The Feeling of an Organization is Leadership’s Responsibility
The feeling of an organization is leadership’s responsibility. Left to chance, the lights go out.
Organizational morale evaluates leadership. I’ve seen people smile, wave, and shout, “Hey,” when leaders walk through a plant. I’ve also seen people pay no mind.
More than rewards:
A manager I coach wanted to discuss rewards. I asked, “What’s the purpose of rewards?
He said, “The purpose of rewards is to build team morale.” He could have said rewards honor performance or affirm effort. But he didn’t.
The simplicity of morale-building beguiles egotistical leaders. You don’t need big programs, big budget, or big plans.
Egotistical leaders suck energy.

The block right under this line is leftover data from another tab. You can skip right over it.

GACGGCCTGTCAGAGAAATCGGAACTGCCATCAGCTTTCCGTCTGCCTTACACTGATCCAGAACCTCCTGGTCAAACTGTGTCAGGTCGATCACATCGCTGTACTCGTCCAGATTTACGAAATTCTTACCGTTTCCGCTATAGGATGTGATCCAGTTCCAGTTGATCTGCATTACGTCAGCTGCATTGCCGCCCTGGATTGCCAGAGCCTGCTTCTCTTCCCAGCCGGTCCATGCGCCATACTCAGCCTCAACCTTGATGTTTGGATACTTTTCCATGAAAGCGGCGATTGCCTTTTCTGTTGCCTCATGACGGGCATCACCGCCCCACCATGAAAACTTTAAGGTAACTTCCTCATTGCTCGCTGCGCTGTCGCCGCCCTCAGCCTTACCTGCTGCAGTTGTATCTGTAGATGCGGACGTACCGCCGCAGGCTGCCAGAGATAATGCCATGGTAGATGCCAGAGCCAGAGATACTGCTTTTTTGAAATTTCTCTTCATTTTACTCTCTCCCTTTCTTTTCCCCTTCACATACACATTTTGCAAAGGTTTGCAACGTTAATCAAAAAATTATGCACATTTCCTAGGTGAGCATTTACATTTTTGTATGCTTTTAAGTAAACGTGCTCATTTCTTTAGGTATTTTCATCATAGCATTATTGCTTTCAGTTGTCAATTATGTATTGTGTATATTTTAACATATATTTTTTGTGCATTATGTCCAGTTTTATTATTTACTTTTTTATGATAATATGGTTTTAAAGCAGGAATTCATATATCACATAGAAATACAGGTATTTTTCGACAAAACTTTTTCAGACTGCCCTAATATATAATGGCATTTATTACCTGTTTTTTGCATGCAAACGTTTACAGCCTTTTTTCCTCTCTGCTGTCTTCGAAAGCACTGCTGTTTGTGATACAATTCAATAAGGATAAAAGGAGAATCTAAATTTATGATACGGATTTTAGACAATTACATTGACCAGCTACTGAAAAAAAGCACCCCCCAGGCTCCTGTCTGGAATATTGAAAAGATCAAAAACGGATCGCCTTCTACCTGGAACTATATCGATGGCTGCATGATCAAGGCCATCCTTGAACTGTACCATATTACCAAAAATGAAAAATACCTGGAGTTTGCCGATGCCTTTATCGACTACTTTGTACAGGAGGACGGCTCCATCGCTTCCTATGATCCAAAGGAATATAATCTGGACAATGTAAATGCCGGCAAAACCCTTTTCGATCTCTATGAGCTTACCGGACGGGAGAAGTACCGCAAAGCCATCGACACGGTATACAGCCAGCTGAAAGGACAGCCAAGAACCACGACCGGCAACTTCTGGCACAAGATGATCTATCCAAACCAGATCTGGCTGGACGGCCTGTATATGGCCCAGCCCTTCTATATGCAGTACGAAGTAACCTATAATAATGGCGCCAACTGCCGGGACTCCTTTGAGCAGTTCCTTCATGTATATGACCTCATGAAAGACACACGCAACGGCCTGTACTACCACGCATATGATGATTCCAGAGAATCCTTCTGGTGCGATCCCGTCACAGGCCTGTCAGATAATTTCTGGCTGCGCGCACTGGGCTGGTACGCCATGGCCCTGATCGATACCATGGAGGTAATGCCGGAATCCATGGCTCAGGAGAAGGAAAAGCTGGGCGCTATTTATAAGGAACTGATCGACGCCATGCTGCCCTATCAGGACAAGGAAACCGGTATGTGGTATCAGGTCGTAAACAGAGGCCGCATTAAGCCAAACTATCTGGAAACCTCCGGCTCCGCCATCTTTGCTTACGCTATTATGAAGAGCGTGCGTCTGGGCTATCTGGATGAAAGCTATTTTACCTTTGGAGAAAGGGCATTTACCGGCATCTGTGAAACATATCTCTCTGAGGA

Big egos love the mirror. But morale building begins with caring for others.
4 don’ts of morale building:
Reject lame reward programs that cost money and bore employees.
- Don’t create unrealistic expectations.
- Don’t wait for big budgets.
- Don’t demotivate good performers.
- Don’t embarrass people who prefer the shadows.
Low budget morale builders:
Provide recognition often enough to make it effective, but not expected.
- Coffee and bagels for no reason.
- Apples or candy on desks with handwritten thank you notes. Mention strengths or character in the notes. “You’re great at … .”
- Pizza or subs for the team.
- Ice cream bars.
- Anniversary celebrations. Have a cake when someone hits their one year anniversary with the company.
- Send a teammate to meet customers and see his/her product in use.
No budget morale builders:
Get out of your head and into your heart, if you hope to build morale.
- Notice people.
- Express care.
- Set challenging goals and provide support.
- Give pats on the back.
- Begin meetings by talking about wins.
- Invite the CEO to pat your team on the back.
How might leaders build team morale? How do you do it?
What should leaders avoid when it comes to building morale?